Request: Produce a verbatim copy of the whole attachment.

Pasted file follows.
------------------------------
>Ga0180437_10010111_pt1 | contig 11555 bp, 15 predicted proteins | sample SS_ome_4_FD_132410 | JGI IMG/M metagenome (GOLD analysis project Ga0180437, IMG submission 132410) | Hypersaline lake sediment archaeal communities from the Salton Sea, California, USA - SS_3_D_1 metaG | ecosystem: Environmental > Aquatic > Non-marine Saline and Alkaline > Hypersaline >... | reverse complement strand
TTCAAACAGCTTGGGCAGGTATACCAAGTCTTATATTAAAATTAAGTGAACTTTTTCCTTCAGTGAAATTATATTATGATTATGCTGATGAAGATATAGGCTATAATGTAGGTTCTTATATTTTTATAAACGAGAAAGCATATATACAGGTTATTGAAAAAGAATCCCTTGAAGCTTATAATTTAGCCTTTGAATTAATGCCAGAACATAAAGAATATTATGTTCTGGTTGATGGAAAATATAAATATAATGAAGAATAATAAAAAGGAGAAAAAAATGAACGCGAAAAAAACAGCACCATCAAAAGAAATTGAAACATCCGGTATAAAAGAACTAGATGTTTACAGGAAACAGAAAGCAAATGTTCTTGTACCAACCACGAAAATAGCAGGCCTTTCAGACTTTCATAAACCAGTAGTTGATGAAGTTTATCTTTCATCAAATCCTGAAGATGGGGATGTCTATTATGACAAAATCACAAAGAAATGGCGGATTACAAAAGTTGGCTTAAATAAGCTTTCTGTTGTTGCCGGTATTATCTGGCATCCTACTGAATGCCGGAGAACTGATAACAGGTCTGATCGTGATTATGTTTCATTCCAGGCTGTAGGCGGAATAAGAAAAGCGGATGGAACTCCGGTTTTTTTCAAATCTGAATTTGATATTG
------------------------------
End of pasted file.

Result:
>Ga0180437_10010111_pt1 | contig 11555 bp, 15 predicted proteins | sample SS_ome_4_FD_132410 | JGI IMG/M metagenome (GOLD analysis project Ga0180437, IMG submission 132410) | Hypersaline lake sediment archaeal communities from the Salton Sea, California, USA - SS_3_D_1 metaG | ecosystem: Environmental > Aquatic > Non-marine Saline and Alkaline > Hypersaline >... | reverse complement strand
TTCAAACAGCTTGGGCAGGTATACCAAGTCTTATATTAAAATTAAGTGAACTTTTTCCTTCAGTGAAATTATATTATGATTATGCTGATGAAGATATAGGCTATAATGTAGGTTCTTATATTTTTATAAACGAGAAAGCATATATACAGGTTATTGAAAAAGAATCCCTTGAAGCTTATAATTTAGCCTTTGAATTAATGCCAGAACATAAAGAATATTATGTTCTGGTTGATGGAAAATATAAATATAATGAAGAATAATAAAAAGGAGAAAAAAATGAACGCGAAAAAAACAGCACCATCAAAAGAAATTGAAACATCCGGTATAAAAGAACTAGATGTTTACAGGAAACAGAAAGCAAATGTTCTTGTACCAACCACGAAAATAGCAGGCCTTTCAGACTTTCATAAACCAGTAGTTGATGAAGTTTATCTTTCATCAAATCCTGAAGATGGGGATGTCTATTATGACAAAATCACAAAGAAATGGCGGATTACAAAAGTTGGCTTAAATAAGCTTTCTGTTGTTGCCGGTATTATCTGGCATCCTACTGAATGCCGGAGAACTGATAACAGGTCTGATCGTGATTATGTTTCATTCCAGGCTGTAGGCGGAATAAGAAAAGCGGATGGAACTCCGGTTTTTTTCAAATCTGAATTTGATATTG